Small Number and the Big Tree

Small Number and the Big Tree

Written by Veselin Jungic and Mark MacLean 
Illustrated by Simon Roy and Jess Pollard

Small Number is a young boy who gets into a lot of mischief. With his sister Perfect Number he visits their Grandma who lives in a small village on their Nation’s traditional territory.


Story Transcript


Small Number is a young boy who gets into a lot of mischief. With his sister Perfect Number he visits their Grandma who lives in a small village on their Nation’s traditional territory.

Small Number likes to wander around grandma's house because whenever he visits he discovers something new and exciting there. This time he finds an old woven basket. "Look how beautiful these patterns are," says Small Number while touching the smooth surface of the basket. "It was made by my great aunt," Small Number hears Grandma’s gentle voice. "Do you know that this basket was made from cedar roots?"

Grandma looks at Small Number's puzzled face, and says, "You and Perfect Number will go with me tomorrow to help me gather cedar roots. Now let us eat and I'll tell you why cedar is a sacred plant for our people and how it can be used in many different ways."

"I try to gather my roots in the fall after the rains and before the frost. That way I make sure that I have enough supply for the winter to make my baskets," says Grandma to Small Number and Perfect Number when they entered the forest.

It is a misty morning and Small Number can smell the sweet scent of the forest. He hears how the birds sing to each other somewhere high in the trees. "What is behind those big trunks?" thinks Small Number and starts walking over the coarse woody debris on the forest floor. He moves between fallen dead trees and the remains of large branches until he reaches the group of trees standing by a creek bank. Small Number gets close to one of the trees and looks up, "How straight this trunk is! This tree must be at least 50 meters tall!" Then he looks down at the creek. Small Number's eyes widen and the beating of his heart fastens when he realizes that the creek is full of spawning salmon. "There must be thousands of fish here."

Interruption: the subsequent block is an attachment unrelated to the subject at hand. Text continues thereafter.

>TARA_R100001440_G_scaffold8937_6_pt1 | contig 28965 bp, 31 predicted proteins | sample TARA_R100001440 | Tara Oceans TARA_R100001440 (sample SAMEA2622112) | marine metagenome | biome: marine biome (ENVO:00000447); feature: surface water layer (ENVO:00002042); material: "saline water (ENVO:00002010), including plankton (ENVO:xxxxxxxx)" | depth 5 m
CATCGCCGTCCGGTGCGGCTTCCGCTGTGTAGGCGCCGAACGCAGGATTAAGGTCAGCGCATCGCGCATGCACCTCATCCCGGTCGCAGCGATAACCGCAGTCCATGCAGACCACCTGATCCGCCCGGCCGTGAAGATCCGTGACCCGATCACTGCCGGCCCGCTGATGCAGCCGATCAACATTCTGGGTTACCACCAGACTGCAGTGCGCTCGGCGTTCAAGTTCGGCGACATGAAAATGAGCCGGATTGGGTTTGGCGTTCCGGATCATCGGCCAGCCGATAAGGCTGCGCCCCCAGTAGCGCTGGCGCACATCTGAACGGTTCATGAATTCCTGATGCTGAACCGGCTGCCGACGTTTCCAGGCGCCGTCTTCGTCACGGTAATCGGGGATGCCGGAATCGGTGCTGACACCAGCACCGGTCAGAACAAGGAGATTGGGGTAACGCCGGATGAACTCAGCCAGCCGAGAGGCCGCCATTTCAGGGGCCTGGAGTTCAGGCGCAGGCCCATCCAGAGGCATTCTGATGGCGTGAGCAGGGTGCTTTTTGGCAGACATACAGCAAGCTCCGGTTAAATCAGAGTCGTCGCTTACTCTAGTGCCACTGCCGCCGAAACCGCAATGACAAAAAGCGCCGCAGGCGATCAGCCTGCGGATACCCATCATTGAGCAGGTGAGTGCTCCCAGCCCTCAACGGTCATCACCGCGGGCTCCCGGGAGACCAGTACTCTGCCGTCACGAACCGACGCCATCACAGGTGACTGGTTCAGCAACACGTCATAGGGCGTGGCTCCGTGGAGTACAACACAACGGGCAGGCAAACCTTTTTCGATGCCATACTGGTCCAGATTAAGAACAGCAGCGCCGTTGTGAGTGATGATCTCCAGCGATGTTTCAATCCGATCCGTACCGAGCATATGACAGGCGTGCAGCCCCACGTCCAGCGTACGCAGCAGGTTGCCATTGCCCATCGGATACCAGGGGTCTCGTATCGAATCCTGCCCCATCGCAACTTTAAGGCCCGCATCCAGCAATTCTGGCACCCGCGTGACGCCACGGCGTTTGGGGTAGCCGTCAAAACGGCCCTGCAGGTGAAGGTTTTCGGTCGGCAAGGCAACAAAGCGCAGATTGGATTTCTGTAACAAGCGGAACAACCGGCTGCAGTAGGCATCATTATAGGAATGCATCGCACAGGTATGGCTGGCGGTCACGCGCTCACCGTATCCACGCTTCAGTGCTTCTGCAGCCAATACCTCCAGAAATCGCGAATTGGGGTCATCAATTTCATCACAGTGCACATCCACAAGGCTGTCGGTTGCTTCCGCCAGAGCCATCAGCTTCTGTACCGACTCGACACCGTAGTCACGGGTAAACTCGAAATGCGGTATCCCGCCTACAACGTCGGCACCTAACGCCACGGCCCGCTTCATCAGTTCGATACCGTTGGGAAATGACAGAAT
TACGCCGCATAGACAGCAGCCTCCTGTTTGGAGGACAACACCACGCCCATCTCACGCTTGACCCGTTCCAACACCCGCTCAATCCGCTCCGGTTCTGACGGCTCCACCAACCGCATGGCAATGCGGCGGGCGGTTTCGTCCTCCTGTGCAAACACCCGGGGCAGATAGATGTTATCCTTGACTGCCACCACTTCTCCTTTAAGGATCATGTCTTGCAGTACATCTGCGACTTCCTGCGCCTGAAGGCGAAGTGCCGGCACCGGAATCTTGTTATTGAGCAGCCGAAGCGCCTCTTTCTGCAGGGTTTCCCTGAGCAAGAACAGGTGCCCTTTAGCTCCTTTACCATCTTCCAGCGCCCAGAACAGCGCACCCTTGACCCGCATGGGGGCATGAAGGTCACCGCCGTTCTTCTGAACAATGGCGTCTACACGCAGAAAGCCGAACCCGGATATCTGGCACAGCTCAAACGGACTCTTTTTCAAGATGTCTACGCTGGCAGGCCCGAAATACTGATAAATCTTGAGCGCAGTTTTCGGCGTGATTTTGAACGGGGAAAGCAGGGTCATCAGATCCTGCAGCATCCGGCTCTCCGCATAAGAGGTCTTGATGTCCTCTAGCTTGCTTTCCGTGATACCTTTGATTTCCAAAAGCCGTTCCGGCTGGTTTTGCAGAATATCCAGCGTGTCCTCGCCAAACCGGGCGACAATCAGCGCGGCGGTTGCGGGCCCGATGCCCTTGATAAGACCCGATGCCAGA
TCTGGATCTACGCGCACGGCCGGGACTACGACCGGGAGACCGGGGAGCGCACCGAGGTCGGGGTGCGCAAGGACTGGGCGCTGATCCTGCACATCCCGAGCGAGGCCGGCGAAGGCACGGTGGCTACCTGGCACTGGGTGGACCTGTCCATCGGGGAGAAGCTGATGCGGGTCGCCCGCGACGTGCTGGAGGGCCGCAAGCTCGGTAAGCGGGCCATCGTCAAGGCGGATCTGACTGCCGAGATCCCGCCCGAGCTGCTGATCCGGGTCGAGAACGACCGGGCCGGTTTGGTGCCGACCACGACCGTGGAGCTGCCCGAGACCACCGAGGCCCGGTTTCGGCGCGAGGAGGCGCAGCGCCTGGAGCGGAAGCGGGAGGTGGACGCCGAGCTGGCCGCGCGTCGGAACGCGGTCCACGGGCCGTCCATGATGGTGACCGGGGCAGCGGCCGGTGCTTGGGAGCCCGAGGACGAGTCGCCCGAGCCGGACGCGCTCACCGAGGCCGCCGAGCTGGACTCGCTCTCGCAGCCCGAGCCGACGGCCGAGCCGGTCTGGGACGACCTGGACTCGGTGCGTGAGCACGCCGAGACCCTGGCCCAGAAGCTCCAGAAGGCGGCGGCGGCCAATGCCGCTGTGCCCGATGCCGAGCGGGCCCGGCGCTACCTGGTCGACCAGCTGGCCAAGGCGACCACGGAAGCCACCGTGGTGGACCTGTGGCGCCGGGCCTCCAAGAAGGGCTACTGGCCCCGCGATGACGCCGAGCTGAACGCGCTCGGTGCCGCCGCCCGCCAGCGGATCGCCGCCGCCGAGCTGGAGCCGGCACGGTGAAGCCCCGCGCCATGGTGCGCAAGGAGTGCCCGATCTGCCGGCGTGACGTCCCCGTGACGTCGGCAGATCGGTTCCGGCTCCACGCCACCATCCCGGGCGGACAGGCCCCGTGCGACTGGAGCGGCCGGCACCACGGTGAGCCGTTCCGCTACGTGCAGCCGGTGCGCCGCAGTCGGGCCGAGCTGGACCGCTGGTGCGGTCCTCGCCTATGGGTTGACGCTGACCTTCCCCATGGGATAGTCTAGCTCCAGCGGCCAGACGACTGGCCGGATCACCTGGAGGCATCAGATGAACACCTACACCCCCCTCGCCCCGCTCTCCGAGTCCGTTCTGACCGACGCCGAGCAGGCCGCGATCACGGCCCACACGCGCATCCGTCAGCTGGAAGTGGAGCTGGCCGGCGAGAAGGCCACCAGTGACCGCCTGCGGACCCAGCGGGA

Small Number lifts his head and quickly steps back behind the tree. After a few moments, gathering all his courage, he peeks out at the other bank of the creek. There he sees a huge cedar tree and a black bear with her three cubs just under it. "So it is true that bears eat salmon," whispers Small Number. "This is the most exciting day of my life!"

"I told you to stay with me all the time, Small Number!" Small Number hears his grandma's quiet voice, coming just from behind him. He turns around and hugs grandma very tightly. "I love you so much, grandma!" "I love you very much too, but please don't scare me like this again!" replies grandma.

During dinner back at grandma's house, Small Number cannot stop telling grandma and Perfect Number about his adventure. "I saw bears eating salmon under the biggest tree ever. The trunk of the tree was so big that I would need at least eight of my friends to hold their hands to get around it. I'll call it the Bear Tree!"

"Just don't tell Mom that I wandered through the forest on my own."

Question: How wide was the Bear Tree?

Credits and Acknowledgements

Written by Veselin Jungic, SFU, and Mark MacLean, UBC;

Voice (English): Willard (Buddy) Joseph of the Squamish Nation;

Voice (Hul'q'umi'num'): Delores Louie (Swustanlwut);
Voice (Sliammon): Betty Wilson (Oshelle);
Voice (Squamish): Norman Guerrero Jr. (Setálten);

Illustrators: Simon Roy and Jess Pollard, Victoria, BC;

Sound (English): Ericsson San Pablo Chu, Simon Fraser University;

Sound (Hul'q'umi'num'): Donna Gerdts (Sp'aqw'um''ultunaat) and Thomas Jones (Sewit);

Music and Animation: Andy Gavel, Simon Fraser University;

Producer: Veselin Jungic, Simon Fraser University;

Director: Andy Gavel, Simon Fraser University;

Special Thanks To:

Betty Willson of the Sliammon Nation;
Jessica Humchitt of the Heiltsuk Nation;
Stephani Monkman of the Métis Nation;
Ozren Jungic, University of Oxford;
Pam Borghardt, Simon Fraser University;
Alejandro Erickson, Durham University;
Department of Mathematics, Simon Fraser University;
Department of Mathematics, University of British Columbia;
Faculty of Science, Simon Fraser University;
Office for Aboriginal Peoples, Simon Fraser University;
Pacific Institute For Mathematical Sciences;
The IRMACS Centre, Simon Fraser University.